Never Ending Night, Melbourne Fringe FestivalDirector: Renee PalmerPlaying: 7pm, 9pm until September 29. Tonight sold out.Duration: 60 minutesPrice: $35; concession $30Venue: Collingwood Underground Car Park, 44 Hamsworth StRating: ★★★½
By AMANDA JOO
Never Ending Night poses the very interesting question: What kind of human would you be if you faced an influx of strangers to your place?
Say the Earth faced an apocalyptic future where humans could no longer live above ground.
While survivors shelter in an underground bunker, mysterious people come in and want to stay. The survivors have to decide: Do they embrace the newcomers or kick them out?
This London-based play landed in the right city to talk about people moving in, saying yes to them, and saying no. It resonates with our everyday lives as Melbournians encountering a growing migration and refugee crisis.
One of the survivors says the newcomers could bring a virus from outside, and some worry about scarce food and energy. Others say the survivors should share the shelter with newcomers, as human beings.
These are the concerns we hear in any protest at the State Library and Federation Square.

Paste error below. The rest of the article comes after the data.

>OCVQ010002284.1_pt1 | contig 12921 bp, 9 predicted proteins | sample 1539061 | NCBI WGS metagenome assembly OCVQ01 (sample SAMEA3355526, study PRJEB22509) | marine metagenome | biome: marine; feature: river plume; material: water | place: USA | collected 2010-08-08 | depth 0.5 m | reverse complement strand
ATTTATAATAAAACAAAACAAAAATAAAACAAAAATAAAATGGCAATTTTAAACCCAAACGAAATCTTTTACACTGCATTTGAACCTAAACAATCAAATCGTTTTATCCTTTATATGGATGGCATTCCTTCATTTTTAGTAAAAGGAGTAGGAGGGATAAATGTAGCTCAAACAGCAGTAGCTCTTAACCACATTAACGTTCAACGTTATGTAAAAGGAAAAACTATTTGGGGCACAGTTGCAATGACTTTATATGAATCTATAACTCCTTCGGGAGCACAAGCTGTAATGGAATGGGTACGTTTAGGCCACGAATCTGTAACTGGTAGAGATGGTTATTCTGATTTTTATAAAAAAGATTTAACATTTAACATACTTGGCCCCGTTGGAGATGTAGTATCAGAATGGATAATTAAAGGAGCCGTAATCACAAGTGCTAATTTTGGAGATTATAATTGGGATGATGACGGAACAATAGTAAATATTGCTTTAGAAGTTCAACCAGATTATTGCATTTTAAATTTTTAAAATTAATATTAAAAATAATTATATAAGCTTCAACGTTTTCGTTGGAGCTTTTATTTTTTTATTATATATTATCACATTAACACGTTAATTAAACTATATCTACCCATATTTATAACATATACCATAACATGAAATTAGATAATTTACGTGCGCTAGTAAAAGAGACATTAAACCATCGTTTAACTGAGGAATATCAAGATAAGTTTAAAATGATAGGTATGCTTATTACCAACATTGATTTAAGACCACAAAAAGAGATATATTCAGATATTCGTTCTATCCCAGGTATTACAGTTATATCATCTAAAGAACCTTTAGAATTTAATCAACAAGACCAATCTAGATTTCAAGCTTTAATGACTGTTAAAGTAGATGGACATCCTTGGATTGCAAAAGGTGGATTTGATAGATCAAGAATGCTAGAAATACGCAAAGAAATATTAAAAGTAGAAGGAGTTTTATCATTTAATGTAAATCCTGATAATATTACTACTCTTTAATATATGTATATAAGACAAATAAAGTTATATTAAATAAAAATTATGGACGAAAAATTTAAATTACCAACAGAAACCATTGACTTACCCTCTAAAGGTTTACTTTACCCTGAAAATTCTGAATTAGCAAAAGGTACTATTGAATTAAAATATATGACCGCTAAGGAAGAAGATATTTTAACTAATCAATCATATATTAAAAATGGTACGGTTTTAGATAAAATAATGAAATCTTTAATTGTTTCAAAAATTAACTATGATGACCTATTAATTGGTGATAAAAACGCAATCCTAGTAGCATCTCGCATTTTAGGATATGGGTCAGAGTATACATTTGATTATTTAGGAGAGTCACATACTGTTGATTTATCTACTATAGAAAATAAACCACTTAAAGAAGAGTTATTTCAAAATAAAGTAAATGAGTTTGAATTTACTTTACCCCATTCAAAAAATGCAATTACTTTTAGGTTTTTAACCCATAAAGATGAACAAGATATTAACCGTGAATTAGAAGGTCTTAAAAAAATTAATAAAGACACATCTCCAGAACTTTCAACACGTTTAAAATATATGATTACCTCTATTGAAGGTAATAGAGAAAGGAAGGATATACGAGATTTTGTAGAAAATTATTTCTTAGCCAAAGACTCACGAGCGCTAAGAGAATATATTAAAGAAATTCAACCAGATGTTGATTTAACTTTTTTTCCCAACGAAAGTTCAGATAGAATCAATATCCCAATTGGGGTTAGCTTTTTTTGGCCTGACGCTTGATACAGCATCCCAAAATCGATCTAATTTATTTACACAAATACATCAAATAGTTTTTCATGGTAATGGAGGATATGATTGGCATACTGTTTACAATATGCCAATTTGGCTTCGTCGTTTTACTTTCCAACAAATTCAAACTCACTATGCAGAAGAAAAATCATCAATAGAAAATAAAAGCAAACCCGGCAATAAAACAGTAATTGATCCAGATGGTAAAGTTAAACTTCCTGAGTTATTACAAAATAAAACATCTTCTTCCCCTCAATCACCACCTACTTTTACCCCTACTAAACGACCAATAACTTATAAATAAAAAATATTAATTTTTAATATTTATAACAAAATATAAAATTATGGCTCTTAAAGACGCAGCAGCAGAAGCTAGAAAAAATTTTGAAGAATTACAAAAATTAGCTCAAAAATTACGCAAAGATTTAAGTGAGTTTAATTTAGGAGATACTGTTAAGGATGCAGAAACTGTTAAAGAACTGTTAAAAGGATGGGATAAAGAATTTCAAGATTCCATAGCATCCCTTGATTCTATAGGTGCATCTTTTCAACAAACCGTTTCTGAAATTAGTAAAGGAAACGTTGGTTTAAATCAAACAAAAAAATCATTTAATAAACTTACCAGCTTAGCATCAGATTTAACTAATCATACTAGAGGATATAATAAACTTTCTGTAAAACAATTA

Playgoer Mark Bevan, from the UK, said he could relate to the central message of the show.
“What popped up in my mind was the Syria refugee crisis, which does affect Europe,” he said.
Another strong point of the play is the way the audience is positioned. It was presented in an underground carpark, not a traditional theatre stage with seats ready for audience.
There is neither good lighting nor a stage area for the performers.
Scenes are staged around the carpark, with the audience free to move around, seeing different stories presented by different characters.
Playgoer Ryan Thomas said he liked the concept of “being immersed”, even though it was a bit hard to follow the storyline.
“It was distracting to focus on one particular aspect of it,” he said. “But it added realism, and gives the opportunity to realise there are more things happening than you can really focus on one time.”
Wandering around the carpark, following a variety of stories and characters, is a great experience. It makes you ask yourself the question, what kind of humanity do you possess?